Be well written – the language, argument, and structure of the manuscript must be clear and logical, and fit in well to the SDR style and guidelines.
Have impeccable SD (model, formulation, validation, interpretation, etc.) – all SD work should be provided in auditable format in order to allow a more streamlined review process.
Offer a unique and new contribution – an application of a causal loop diagram (or even of a simulation model) does not automatically constitute a publication for the SDR. Why should other system dynamicists be reading your contribution? What can they learn from this exercise? What is different in your paper to what has been done before? For all articles, a contribution-to-length ratio will be assessed, so contributors should carefully consider their submissions in such light. This contribution is preferably to the SD field, although papers that describe the application of SD in a new domain, especially in the improvement of existing practices, are also acceptable.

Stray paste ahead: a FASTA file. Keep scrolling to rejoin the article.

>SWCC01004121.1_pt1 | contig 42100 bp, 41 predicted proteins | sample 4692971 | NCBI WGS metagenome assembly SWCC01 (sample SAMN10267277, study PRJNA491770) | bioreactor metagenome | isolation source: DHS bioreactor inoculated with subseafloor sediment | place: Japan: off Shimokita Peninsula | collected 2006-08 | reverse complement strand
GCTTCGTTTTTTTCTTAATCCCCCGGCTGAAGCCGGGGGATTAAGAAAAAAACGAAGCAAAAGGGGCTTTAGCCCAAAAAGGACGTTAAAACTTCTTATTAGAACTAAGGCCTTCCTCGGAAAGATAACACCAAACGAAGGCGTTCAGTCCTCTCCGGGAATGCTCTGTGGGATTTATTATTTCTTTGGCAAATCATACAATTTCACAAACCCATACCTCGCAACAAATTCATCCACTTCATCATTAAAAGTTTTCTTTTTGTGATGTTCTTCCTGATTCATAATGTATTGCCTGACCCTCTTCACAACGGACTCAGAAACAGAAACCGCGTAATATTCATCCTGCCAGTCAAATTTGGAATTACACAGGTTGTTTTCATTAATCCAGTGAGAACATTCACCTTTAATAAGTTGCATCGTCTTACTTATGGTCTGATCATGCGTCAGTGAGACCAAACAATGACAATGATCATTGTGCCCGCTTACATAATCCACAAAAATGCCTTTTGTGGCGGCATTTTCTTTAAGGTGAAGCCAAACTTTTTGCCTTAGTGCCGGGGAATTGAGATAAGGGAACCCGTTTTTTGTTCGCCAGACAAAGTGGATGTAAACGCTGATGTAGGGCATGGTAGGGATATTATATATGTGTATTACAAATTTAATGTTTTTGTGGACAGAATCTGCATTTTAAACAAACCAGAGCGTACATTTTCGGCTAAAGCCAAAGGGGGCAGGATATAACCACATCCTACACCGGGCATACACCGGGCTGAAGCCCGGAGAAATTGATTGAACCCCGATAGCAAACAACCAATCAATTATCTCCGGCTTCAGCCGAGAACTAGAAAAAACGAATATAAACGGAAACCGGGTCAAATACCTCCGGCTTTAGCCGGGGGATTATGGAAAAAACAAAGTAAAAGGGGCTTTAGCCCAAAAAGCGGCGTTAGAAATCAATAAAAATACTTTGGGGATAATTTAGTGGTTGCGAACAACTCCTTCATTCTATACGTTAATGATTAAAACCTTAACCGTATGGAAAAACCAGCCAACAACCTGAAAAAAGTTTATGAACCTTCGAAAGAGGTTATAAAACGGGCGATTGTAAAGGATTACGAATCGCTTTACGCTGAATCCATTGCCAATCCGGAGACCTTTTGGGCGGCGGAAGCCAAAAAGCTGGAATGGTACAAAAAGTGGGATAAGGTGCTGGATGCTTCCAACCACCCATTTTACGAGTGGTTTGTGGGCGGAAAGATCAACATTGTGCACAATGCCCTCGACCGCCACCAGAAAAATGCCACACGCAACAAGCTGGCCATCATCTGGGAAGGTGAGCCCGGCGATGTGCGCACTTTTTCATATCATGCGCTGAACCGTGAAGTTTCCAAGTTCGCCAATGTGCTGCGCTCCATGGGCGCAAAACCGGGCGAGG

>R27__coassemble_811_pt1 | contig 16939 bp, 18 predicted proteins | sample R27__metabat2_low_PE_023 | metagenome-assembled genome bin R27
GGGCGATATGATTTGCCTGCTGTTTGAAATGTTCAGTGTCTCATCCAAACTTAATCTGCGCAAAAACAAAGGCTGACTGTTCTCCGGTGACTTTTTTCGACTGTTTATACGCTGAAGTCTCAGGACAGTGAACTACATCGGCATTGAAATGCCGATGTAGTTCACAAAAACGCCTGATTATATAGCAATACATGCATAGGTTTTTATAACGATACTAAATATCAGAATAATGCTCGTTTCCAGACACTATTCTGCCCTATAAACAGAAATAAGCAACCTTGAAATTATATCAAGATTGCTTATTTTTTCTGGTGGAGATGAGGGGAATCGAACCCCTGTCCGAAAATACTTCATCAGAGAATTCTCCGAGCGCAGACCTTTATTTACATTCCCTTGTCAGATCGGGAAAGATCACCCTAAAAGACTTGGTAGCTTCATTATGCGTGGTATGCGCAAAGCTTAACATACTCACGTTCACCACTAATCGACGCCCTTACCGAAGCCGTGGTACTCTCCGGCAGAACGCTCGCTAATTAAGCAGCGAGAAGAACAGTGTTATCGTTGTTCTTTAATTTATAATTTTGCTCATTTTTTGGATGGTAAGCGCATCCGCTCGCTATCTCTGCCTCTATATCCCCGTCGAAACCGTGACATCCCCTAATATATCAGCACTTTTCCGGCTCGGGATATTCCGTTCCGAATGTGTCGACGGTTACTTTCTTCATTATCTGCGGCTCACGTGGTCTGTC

Notes and Insights
Short (maximum 3,500 words) non-research/non-refereed articles of interest to the SD community.
Short articles presenting problems with the potential to stimulate system dynamics research and applications.
Reprints or first-time publication of old classics important to current practitioners in the field.
Announcements and Reviews
Information about conferences, events, books, dissertations, teaching materials, hardware and software, and articles in other publications of interest to the system dynamics community.